The Secret To Building Amazing Self-Control And Getting Things Done

The right way to set yourself up for success

Jude King, PhD
Apr 24 · 6 min read
Photo by Jessica Ruscello on Unsplash

In Homer’s Odyssey, Odysseus, a respected warrior and his crew prepared to sail past the island of the Sirens. The Sirens were dangerous creatures, who lured nearby sailors to shipwreck on the rocky coast of their island with their enchanting music and singing voices.

Intensely curious to hear the bewitching singing of the Sirens but fully aware of the grave consequences, Odyssey made the decision to plug his men’s ears with beeswax and tie himself to the ship’s mast. As they approached, the Sirens began to sing and Odysseus, predictably, screamed to be untied, but the sailors couldn’t hear him and their ship made safe passage.

Odysseus and his men escaped shipwreck and what was a certain death that has claimed many a sailor because he refused to leave his fate to the strength of his will, or his men’s when temptation struck, but instead, took simple precautions that made capitulation impossible.

As a result, they didn’t have to use much willpower at all.

The question is:

If Odyssey were to give self-control advice today, what do you think he would say? My guess is something along the lines of:

“Don’t bend yourself out of shape attempting huge feats of willpower heroism when simple precautions will do. Set up yourself for success from the get go. There are no points awarded for willpower heroism.”

The Key Lesson of The Marshmallow Challenge

In the late 1960s, Stanford Professor and psychologist, Walter Mischel and his team studied impulse control and ability to delay gratification in a group of four to six year-olds.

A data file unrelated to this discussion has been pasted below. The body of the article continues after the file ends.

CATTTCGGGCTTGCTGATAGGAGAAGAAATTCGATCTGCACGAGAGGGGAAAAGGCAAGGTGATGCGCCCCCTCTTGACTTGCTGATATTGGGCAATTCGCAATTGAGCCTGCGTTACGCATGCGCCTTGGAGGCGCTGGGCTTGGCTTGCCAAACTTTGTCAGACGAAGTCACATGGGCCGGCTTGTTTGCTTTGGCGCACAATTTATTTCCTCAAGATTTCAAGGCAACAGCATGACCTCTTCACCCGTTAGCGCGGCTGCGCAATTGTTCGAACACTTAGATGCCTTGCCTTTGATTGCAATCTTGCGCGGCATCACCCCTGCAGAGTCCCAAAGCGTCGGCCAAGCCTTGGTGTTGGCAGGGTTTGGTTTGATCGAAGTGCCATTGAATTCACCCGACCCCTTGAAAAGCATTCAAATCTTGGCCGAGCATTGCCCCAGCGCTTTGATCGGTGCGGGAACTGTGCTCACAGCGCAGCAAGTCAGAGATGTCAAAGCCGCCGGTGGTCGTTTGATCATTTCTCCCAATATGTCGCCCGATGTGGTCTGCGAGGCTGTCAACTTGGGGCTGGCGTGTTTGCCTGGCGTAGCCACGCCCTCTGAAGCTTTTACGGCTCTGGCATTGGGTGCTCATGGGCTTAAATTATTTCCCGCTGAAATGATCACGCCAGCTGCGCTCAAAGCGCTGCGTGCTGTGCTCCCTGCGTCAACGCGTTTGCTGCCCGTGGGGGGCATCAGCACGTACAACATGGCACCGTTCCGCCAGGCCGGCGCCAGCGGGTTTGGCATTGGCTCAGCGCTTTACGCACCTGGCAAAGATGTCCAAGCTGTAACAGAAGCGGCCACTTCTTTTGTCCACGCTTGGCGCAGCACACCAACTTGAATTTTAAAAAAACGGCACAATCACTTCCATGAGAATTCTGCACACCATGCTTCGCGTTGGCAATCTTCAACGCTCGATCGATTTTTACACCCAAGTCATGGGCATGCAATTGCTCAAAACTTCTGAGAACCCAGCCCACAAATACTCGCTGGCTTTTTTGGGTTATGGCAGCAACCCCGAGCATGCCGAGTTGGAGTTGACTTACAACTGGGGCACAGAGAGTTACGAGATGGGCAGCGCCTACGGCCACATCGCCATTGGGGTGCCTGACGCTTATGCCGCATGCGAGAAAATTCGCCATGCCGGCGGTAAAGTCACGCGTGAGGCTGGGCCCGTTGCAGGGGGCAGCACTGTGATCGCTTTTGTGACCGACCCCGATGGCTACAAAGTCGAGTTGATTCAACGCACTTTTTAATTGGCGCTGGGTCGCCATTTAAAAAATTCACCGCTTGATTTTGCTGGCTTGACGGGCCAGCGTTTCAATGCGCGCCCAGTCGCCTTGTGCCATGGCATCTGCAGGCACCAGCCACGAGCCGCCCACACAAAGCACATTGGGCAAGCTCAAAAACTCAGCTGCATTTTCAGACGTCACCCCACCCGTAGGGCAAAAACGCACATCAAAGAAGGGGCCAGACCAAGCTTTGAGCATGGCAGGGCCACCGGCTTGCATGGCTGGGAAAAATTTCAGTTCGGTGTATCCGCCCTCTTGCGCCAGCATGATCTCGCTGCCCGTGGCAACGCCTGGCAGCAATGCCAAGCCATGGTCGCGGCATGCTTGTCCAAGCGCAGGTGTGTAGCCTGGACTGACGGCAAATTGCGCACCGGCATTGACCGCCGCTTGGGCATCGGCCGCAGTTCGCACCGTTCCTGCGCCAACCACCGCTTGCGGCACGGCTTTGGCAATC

The kids sat a table with marshmallows on a plate in front of them. Each kid could have one marshmallow immediately. Or, if they waited for a short period, approximately 15 minutes, while the tester stepped out, they could have two when he returned.

Some took the first marshmallow, immediately. Others waited.

Mischel and his team followed up the children for 30 years to see how impulse control correlated to future success in life. They found that children who had waited for the second marshmallow had higher SAT scores and a lower body mass index (BMI) and, on most metrics, fared better in life than their impulsive counterparts.

This study has been widely cited forming the basis of key teachings about delayed gratification and self-control in almost all areas of behavioural psychology.

And the popular takeaway from this research, has been that people with more willpower and ability to delay gratification are set up for more success in life than those who are impulsive and lacking the ability to delay gratification.

However, the more important observation from this study is often overlooked and ignored.

Here’s the kicker:

The kids who held out for the second marshmallow didn’t just sit there staring patiently while exercising superhuman level of willpower.

Have you met four-year olds before? They can’t do that.

They were able to wait for 15 minutes because they distracted themselves. They employed various distraction techniques (e.g., covering their eyes with their hands, singing, turning around in their chairs, playing with their shoe laces, exploring their nasal orifice, or even hiding under the desk) — all to avoid focusing on the tempting object.

If today, you should sit with those kids who held out, what do you think they will say to you?

Something similar to what Odysseus would say:

“Save your strength. There are no points awarded for willpower heroism. Set yourself up for success using strategies that requires you to use as little of your willpower as possible.”

These examples shows that to be better at self-control, attempting heroic feats of willpower is NOT the solution.

Photo by Alireza Etemadi on Unsplash

A Better Approach To Self Control